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10/09/2023  |   11:45 AM - 12:10 PM   |  6613

Addressing the Gaps – Knowledge among Families Affected by congenital CMV

Abstract Summary

The role of advocate is familiar to many parents. For parents of disabled children, the advocacy role develops to a frequency and complexity that other parents do not usually face. This is likely due to the many interactions which parents and other caregivers of disabled children have with professionals, as well as the complexity of negotiating for children during such encounters. In most cases, caregivers enter the arena of disability with no previous medical knowledge. In this presentation, we focus on the learning curve that parents experience as they gain mastery over biomedical facts, care-related roles, and rights and responsibilities that come with parenting children born with congenital CMV (cCMV). It has been demonstrated elsewhere that there are significant gaps in health professional knowledge of CMV prevention, transmission and consequences. The first aim of this study was thus to collect data on caregiver knowledge of cCMV. A second aim was to assess the sources that caregivers use to access knowledge and raise awareness of cCMV. Members of cCMV support groups on Facebook (e.g., CMV mommies, CMV family support) were sent an online survey to assess their knowledge of cCMV. Preliminary results indicate that caregivers have greater knowledge about CMV transmission than the general educated public. However, there is significant variation in caregiver understanding around several key topics, including vaccine science, CMV transmission, and the risk that children born with cCMV pose to seronegative women. Caregivers report that common sources of information include health care professionals and social media. We address the ways in which national and state advocacy groups can address these knowledge gaps to empower and support families affected by cCMV.

Learning Objectives

  • Discuss CMV knowledge in families affected by congenital CMV
  • Address gaps in CMV knowledge including: CMV vaccine science, asymptomatic excretion of CMV by congenitally affected infants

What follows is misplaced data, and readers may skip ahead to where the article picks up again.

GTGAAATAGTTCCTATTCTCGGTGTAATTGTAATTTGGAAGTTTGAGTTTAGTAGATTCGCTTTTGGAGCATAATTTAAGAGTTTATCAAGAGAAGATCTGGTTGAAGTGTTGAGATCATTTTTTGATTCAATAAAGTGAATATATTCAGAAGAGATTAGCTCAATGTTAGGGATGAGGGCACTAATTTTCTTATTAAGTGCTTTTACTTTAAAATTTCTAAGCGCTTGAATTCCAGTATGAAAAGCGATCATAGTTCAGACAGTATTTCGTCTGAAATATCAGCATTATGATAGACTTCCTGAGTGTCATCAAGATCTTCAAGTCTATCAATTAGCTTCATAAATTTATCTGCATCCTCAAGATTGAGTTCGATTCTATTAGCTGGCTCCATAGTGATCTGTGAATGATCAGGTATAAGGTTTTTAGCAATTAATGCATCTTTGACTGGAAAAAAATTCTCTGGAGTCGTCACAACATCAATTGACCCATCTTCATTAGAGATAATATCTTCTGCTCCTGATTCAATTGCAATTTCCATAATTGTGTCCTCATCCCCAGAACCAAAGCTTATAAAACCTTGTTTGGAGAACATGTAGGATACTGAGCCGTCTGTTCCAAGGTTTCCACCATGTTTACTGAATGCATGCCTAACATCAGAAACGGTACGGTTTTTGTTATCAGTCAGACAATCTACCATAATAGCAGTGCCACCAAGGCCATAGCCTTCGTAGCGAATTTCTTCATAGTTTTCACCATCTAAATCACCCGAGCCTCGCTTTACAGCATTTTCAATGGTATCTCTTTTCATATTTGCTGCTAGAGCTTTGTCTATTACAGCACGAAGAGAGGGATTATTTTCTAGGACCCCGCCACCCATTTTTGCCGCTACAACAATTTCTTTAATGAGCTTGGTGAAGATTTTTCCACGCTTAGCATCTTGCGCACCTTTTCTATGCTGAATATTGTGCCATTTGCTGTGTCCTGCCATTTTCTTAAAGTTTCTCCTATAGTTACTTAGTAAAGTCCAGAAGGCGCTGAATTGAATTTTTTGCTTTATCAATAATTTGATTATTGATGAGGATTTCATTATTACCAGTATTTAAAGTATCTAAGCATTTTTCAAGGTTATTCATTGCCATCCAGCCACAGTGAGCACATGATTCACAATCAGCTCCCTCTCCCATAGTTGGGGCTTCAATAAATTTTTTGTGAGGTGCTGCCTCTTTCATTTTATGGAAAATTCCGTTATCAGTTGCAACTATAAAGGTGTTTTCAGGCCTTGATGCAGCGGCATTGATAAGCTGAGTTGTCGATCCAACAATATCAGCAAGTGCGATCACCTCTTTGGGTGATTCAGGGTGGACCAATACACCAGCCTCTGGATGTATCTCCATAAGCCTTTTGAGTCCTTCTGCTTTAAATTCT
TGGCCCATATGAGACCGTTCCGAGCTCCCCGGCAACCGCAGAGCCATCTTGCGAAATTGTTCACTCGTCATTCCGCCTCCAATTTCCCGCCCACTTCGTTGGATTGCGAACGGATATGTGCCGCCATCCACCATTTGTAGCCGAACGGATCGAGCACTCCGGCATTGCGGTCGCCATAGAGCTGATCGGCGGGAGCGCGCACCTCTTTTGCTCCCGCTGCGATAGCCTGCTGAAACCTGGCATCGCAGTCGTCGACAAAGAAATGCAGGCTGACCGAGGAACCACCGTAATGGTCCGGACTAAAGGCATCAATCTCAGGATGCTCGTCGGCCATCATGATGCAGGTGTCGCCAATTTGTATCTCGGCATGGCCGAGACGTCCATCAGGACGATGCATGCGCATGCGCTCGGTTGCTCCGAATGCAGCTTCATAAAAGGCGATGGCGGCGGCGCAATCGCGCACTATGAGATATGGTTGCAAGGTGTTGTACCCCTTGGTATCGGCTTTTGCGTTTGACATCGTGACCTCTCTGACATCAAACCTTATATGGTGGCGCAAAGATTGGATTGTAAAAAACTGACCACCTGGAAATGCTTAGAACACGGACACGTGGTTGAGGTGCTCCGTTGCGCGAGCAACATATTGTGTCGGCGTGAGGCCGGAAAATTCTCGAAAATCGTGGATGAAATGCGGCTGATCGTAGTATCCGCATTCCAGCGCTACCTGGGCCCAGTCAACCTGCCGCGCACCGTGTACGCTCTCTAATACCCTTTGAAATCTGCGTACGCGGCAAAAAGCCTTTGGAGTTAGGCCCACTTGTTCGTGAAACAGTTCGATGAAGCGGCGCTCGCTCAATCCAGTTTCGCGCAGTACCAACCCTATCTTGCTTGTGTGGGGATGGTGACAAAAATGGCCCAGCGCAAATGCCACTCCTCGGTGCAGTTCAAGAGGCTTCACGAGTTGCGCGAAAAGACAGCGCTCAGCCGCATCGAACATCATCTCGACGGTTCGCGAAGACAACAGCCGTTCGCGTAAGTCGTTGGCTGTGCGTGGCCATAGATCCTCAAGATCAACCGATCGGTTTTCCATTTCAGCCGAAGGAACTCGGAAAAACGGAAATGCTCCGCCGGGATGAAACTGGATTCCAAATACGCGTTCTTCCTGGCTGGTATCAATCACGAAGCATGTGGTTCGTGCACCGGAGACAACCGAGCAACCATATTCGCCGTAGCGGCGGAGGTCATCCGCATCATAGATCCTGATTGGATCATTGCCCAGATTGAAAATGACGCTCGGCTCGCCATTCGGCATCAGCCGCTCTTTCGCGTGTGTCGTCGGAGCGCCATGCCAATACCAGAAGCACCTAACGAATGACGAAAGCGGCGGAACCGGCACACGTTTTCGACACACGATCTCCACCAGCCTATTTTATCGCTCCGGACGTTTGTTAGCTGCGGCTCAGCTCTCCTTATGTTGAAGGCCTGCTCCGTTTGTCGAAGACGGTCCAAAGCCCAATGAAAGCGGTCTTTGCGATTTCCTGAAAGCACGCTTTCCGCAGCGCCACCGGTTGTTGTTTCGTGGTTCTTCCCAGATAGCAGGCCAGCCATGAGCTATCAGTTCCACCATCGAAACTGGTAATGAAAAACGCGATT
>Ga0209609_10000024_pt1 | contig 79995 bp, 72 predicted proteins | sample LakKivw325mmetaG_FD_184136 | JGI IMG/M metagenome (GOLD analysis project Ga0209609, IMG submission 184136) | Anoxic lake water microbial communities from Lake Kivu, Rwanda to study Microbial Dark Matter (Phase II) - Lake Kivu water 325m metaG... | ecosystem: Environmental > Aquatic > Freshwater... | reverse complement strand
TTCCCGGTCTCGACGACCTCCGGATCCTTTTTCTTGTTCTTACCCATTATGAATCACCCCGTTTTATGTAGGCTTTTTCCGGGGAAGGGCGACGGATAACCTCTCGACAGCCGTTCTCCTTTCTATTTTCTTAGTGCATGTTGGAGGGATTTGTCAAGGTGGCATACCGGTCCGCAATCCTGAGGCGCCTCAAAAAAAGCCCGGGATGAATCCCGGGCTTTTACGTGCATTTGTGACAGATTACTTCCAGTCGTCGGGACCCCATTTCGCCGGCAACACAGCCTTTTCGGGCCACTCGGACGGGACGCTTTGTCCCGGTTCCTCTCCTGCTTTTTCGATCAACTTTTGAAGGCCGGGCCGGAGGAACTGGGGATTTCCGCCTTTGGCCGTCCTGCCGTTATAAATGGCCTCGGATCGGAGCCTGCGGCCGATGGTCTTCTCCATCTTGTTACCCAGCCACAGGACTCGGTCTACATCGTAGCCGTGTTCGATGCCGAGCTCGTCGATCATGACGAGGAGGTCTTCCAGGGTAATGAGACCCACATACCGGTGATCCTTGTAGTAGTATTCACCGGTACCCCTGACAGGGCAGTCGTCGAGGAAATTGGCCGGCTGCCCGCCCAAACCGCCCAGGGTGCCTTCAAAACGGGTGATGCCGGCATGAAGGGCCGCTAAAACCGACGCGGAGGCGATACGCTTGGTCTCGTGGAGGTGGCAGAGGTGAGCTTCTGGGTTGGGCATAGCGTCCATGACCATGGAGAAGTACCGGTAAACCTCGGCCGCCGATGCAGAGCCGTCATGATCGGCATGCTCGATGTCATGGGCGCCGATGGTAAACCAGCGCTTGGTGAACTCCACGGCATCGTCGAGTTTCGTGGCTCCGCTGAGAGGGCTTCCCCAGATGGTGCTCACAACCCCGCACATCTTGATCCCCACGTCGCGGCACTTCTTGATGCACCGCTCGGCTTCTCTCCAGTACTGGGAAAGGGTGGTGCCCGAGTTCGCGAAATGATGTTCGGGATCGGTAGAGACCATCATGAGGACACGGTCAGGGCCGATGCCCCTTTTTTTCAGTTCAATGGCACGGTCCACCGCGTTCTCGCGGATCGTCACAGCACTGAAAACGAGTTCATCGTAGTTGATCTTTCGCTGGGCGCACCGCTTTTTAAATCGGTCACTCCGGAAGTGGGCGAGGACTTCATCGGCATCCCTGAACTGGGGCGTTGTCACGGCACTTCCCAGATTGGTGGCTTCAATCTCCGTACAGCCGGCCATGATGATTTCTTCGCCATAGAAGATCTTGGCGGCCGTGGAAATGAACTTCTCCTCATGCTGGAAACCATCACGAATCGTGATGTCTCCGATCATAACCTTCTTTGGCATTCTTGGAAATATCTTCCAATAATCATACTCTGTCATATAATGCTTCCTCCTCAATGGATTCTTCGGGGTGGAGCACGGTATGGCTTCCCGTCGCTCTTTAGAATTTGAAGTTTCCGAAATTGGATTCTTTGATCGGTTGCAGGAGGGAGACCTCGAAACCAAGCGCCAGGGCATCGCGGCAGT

• Identify how improved understanding of CMV among families affected by congenital CMV will improve public health outcomes




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Seth Dobson | Co-Author

Seth Dobson received his PhD in Anthropology from Washington University in St. Louis. He is currently an analytics consultant for a marketing technology firm. He has industry expertise as a data analyst in financial services and telecommunications. Before joining the corporate world, Dr. Dobson was assistant professor of anthropology at Dartmouth College. His academic research focused on primate communication and brain evolution. Dr. Dobson and his wife Dr. Kathleen Muldoon live with their three beautiful children in sunny Phoenix, AZ. His middle son was born with congenital cytomegalovirus and is multiply-disabled as a result.


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Nonfinancial -


Financial - No relevant financial relationship exists.

Kathleen Muldoon | Primary Presenter

Kathleen M. Muldoon, Ph.D. is an anthropologist and Professor of Anatomy at Midwestern University, Glendale. Through her experiences with disability, she became interested in science communication, and the effectiveness of professional education on public health knowledge, empathy, and humanity in medicine. She is the proud parent of three children: her middle child has multiple disabilities due to congenital cytomegalovirus (cCMV).


Financial - No relevant financial relationship exists.

Nonfinancial - No relevant nonfinancial relationship exists.


Financial - No relevant financial relationship exists.